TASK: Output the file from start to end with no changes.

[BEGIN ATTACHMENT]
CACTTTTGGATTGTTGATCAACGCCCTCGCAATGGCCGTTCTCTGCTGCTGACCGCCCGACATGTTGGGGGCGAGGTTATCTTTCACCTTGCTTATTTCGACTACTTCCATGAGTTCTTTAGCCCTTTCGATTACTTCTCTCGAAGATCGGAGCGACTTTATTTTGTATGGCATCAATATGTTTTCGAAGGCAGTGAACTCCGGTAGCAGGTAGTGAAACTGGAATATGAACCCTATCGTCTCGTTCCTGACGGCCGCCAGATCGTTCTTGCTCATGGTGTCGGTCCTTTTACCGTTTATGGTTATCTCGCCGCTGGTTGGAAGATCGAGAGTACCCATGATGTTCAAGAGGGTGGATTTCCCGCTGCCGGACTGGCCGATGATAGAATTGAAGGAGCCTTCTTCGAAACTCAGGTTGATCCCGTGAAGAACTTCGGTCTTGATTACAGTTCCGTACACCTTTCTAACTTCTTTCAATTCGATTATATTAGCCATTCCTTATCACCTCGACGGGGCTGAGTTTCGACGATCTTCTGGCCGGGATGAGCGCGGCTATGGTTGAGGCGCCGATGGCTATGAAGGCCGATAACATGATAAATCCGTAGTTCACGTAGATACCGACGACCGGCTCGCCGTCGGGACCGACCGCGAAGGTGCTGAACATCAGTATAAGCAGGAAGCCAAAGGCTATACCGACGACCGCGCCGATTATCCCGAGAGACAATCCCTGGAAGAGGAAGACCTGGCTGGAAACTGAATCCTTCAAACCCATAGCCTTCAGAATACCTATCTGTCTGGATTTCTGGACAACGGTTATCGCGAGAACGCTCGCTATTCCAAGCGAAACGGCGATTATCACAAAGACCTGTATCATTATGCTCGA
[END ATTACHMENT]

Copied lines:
CACTTTTGGATTGTTGATCAACGCCCTCGCAATGGCCGTTCTCTGCTGCTGACCGCCCGACATGTTGGGGGCGAGGTTATCTTTCACCTTGCTTATTTCGACTACTTCCATGAGTTCTTTAGCCCTTTCGATTACTTCTCTCGAAGATCGGAGCGACTTTATTTTGTATGGCATCAATATGTTTTCGAAGGCAGTGAACTCCGGTAGCAGGTAGTGAAACTGGAATATGAACCCTATCGTCTCGTTCCTGACGGCCGCCAGATCGTTCTTGCTCATGGTGTCGGTCCTTTTACCGTTTATGGTTATCTCGCCGCTGGTTGGAAGATCGAGAGTACCCATGATGTTCAAGAGGGTGGATTTCCCGCTGCCGGACTGGCCGATGATAGAATTGAAGGAGCCTTCTTCGAAACTCAGGTTGATCCCGTGAAGAACTTCGGTCTTGATTACAGTTCCGTACACCTTTCTAACTTCTTTCAATTCGATTATATTAGCCATTCCTTATCACCTCGACGGGGCTGAGTTTCGACGATCTTCTGGCCGGGATGAGCGCGGCTATGGTTGAGGCGCCGATGGCTATGAAGGCCGATAACATGATAAATCCGTAGTTCACGTAGATACCGACGACCGGCTCGCCGTCGGGACCGACCGCGAAGGTGCTGAACATCAGTATAAGCAGGAAGCCAAAGGCTATACCGACGACCGCGCCGATTATCCCGAGAGACAATCCCTGGAAGAGGAAGACCTGGCTGGAAACTGAATCCTTCAAACCCATAGCCTTCAGAATACCTATCTGTCTGGATTTCTGGACAACGGTTATCGCGAGAACGCTCGCTATTCCAAGCGAAACGGCGATTATCACAAAGACCTGTATCATTATGCTCGA